Stocks wavered to start the new week, with rising bond yields and inflation in focus as investors continued to monitor developments in the Russia-Ukraine war.
Futures for the
Dow Jones Industrial Average
ticked up 20 points, or less than 0.1%, after the index moved 153 points higher on Friday to close at 34,861.
futures signaled a start 0.1% lower with the
set to drop 0.3%.
Overseas, the picture was more mixed. The pan-European
rose 0.7% and the
ended less than 0.1% higher, paring earlier losses.
Bond yields are rising as investors face an environment of rising interest rates from the Federal Reserve in the year ahead amid historically high inflation. The yield on the benchmark 10-year U.S. Treasury note rose above 2.51% on Monday, the highest levels since early 2019; elevated yields are linked to expectations of both inflation and interest rates increasing.
“Market pricing suggests the Fed could do two back-to-back 50 basis-point [interest-rate] hikes at the next two meetings,” said Neil Wilson, an analyst at broker Markets.com. “Recent rhetoric from several Fed officials indicate growing support for a more hawkish move.”
Higher yields also discount the present value of future cash, putting pressure on tech stocks in particular—because high-growth companies like those in the tech sector have market valuations banking on profits years in the future. In turn, the tech-heavy Nasdaq index was on track to underperform on Monday.
A wave of economic data, including the personal-consumption expenditures (PCE) price index, which is the Fed’s preferred measure of inflation, will be in focus in the week ahead. consumer-price index (CPI) data for February, released earlier this month, showed inflation at a four-decade high. A hot PCE reading could further stoke expectations that the Fed will act faster and more aggressively in raising rates.
“Given just how far the Fed is behind the curve it’s fair to say that if the post [2008-09 financial crisis] cycle could be erased from people’s memory banks, then I think markets might be pricing 300-400 basis points of hikes this year,” said Jim Reid, a strategist at Deutsche Bank. “However the fact that the last decade was so moribund from an activity and inflation point of view means that markets still refuse to believe the Fed can get very far.”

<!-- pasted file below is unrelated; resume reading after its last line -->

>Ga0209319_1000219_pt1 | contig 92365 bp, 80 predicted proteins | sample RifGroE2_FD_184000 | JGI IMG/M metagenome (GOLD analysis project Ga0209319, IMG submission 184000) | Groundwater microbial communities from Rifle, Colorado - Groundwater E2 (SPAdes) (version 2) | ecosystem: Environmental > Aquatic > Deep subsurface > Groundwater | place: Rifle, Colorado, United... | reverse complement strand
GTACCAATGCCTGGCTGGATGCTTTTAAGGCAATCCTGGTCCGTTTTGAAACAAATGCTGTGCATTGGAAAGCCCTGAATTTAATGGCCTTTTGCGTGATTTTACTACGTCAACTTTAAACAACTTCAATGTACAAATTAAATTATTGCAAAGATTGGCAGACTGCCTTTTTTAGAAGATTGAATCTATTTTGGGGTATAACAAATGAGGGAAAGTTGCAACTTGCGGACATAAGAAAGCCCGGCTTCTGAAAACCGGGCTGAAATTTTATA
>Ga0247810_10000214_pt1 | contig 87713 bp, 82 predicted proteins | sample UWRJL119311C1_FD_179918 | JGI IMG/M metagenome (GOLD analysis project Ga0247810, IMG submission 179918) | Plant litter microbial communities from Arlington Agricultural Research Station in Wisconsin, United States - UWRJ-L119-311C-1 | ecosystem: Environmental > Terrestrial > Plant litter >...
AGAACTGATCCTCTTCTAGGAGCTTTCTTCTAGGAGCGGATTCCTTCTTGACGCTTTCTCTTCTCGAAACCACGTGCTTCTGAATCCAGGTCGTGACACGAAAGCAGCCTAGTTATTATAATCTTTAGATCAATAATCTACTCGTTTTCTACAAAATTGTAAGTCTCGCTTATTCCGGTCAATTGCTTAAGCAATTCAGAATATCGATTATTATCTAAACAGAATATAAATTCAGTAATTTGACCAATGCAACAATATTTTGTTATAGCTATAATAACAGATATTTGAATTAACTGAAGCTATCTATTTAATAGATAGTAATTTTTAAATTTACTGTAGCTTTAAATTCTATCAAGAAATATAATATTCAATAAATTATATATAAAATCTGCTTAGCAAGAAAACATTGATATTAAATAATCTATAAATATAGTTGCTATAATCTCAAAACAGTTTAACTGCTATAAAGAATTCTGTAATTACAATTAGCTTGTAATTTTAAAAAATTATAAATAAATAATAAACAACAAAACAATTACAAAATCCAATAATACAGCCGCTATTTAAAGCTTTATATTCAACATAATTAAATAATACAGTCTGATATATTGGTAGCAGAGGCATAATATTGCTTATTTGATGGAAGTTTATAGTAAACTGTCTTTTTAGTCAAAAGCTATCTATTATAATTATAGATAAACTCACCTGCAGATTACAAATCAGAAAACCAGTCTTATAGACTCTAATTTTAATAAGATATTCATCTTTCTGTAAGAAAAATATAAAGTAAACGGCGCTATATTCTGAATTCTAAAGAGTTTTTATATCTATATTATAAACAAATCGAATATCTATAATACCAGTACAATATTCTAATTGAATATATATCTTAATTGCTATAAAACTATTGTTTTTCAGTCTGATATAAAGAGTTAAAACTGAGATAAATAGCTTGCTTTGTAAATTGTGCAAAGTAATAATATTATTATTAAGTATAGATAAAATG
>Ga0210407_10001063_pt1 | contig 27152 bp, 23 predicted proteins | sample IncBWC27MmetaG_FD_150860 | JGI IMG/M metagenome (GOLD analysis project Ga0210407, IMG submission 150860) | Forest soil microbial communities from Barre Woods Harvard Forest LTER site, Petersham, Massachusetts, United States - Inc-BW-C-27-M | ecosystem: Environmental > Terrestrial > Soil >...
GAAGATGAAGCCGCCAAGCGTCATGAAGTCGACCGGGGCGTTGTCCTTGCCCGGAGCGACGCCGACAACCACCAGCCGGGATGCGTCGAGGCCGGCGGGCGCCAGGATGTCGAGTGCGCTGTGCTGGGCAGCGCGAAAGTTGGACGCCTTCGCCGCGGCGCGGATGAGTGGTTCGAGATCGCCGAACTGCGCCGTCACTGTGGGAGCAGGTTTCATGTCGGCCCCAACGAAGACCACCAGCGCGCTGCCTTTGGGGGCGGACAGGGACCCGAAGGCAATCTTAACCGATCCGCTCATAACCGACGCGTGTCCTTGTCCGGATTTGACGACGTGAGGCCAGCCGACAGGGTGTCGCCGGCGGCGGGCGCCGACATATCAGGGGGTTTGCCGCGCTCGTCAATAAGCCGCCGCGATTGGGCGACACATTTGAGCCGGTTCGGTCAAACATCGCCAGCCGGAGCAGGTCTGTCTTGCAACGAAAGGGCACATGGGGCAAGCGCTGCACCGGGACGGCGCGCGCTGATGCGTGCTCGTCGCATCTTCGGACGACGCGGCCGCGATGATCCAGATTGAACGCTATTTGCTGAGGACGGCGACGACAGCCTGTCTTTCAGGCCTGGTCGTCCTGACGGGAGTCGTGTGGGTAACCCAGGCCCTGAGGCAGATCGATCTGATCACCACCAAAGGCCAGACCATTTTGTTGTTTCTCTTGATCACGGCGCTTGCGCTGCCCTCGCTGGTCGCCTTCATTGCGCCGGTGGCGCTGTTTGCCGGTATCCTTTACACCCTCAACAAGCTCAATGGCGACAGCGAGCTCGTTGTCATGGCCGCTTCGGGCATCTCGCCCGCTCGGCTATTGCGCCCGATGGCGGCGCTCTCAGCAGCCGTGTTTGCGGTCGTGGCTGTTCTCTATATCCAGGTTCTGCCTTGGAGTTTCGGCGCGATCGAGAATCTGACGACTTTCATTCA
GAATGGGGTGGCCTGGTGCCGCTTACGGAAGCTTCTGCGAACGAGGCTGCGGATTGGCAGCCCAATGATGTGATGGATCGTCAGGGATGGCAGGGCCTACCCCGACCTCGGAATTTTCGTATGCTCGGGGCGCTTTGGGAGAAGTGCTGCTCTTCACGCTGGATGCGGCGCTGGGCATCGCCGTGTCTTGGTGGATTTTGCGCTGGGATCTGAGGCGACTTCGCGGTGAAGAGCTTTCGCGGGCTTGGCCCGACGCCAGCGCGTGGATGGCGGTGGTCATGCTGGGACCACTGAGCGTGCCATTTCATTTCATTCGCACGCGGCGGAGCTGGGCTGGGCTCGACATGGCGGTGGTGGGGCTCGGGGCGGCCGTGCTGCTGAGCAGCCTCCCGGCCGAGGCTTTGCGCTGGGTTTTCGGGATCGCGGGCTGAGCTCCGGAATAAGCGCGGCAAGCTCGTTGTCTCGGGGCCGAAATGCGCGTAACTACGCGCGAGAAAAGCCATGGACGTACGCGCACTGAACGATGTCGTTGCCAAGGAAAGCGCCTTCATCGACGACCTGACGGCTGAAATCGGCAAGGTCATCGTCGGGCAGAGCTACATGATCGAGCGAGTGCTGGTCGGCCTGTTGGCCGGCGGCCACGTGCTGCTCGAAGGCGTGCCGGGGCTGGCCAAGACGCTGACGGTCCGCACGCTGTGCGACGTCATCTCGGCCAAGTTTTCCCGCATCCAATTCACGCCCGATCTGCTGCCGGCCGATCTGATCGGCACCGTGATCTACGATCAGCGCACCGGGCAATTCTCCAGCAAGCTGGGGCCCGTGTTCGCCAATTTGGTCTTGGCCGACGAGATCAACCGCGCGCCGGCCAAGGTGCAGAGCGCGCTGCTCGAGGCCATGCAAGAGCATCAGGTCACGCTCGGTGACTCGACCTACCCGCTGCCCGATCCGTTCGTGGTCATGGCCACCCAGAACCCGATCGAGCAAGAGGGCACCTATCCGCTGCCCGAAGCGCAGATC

In another sign of expectations that the Fed will tighten monetary policy more than was once thought, the rise in shorter-duration bond yields outpaced that in longer-duration bonds. The yield curve also delivered a warning sign with a so-called inversion, with the yield on the 5-year U.S. note—2.63%—rising above the 30-year yield at 2.59% for the first time since 2006.
“When yield curves begin to invert, it’s usually a signal that investors have lost their confidence in the economic recovery story and are now preparing for a slowdown or possibly a recession over the next few quarters,” said Hussein Sayed, a strategist at broker Exinity.
The Russia-Ukraine war, which has roiled equity and commodity markets in the last month, remained another area of focus for investors. European stocks, which have been particularly sensitive to developments in the conflict, were higher as investors continued to watch for signs of a diplomatic resolution.
Chinese stocks came under pressure, though managed to end in the green, amid a Covid-19 wave in China that has prompted new lockdown measures in Shanghai, the largest city and financial center. The new restrictions have also added downward pressure on oil prices, which have been elevated since the start of the Russia-Ukraine, with tight global supply exacerbated by sanctions on Russia.
Futures for U.S. benchmark West Texas Intermediate crude fell 4% to below $109.50 a barrel, having closed out last week near $114.
“The Shanghai rolling lockdowns have prompted some consumption fears in China and pushed oil prices lower today,” said Jeffrey Halley, an analyst at broker Oanda. “Oil is already taking back some of those early losses and the fall is likely to be a temporary…
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